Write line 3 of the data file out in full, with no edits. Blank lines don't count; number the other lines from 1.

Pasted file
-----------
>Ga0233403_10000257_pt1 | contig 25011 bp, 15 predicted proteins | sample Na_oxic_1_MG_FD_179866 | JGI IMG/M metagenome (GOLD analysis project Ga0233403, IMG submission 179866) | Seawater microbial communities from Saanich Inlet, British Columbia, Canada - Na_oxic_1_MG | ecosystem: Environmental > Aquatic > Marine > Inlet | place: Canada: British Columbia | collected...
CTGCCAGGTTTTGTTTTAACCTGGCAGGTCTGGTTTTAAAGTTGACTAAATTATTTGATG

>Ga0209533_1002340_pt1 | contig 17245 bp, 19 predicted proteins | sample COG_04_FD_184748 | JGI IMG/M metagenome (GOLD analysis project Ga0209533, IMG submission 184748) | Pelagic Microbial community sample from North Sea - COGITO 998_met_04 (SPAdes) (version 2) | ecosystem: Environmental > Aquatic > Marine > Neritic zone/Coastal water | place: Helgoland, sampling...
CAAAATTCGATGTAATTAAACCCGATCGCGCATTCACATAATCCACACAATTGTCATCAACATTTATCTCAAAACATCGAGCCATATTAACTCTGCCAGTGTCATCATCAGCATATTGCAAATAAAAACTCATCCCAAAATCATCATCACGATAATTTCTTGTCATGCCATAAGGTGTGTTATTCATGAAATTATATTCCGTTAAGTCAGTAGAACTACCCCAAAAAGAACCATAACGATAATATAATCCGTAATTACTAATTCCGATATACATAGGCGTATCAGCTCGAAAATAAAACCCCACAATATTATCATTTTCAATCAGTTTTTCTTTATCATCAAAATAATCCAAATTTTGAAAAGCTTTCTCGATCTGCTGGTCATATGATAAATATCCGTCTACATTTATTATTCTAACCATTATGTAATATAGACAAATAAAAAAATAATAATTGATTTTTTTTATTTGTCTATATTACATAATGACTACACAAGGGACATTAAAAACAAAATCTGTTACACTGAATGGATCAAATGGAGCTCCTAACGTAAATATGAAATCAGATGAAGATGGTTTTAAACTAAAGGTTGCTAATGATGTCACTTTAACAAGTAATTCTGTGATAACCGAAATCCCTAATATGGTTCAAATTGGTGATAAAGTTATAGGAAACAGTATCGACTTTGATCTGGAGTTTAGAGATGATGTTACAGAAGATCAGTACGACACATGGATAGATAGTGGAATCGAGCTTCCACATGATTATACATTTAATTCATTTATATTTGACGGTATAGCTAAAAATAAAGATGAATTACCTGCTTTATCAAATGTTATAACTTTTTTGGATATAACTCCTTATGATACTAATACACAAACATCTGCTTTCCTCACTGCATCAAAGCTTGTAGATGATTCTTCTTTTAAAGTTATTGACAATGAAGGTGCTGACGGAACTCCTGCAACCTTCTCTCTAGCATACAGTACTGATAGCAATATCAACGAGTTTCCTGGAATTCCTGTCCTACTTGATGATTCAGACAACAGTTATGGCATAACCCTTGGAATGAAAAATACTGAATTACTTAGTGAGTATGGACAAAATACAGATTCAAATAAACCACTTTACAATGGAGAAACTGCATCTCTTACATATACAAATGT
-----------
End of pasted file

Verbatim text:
>Ga0209533_1002340_pt1 | contig 17245 bp, 19 predicted proteins | sample COG_04_FD_184748 | JGI IMG/M metagenome (GOLD analysis project Ga0209533, IMG submission 184748) | Pelagic Microbial community sample from North Sea - COGITO 998_met_04 (SPAdes) (version 2) | ecosystem: Environmental > Aquatic > Marine > Neritic zone/Coastal water | place: Helgoland, sampling...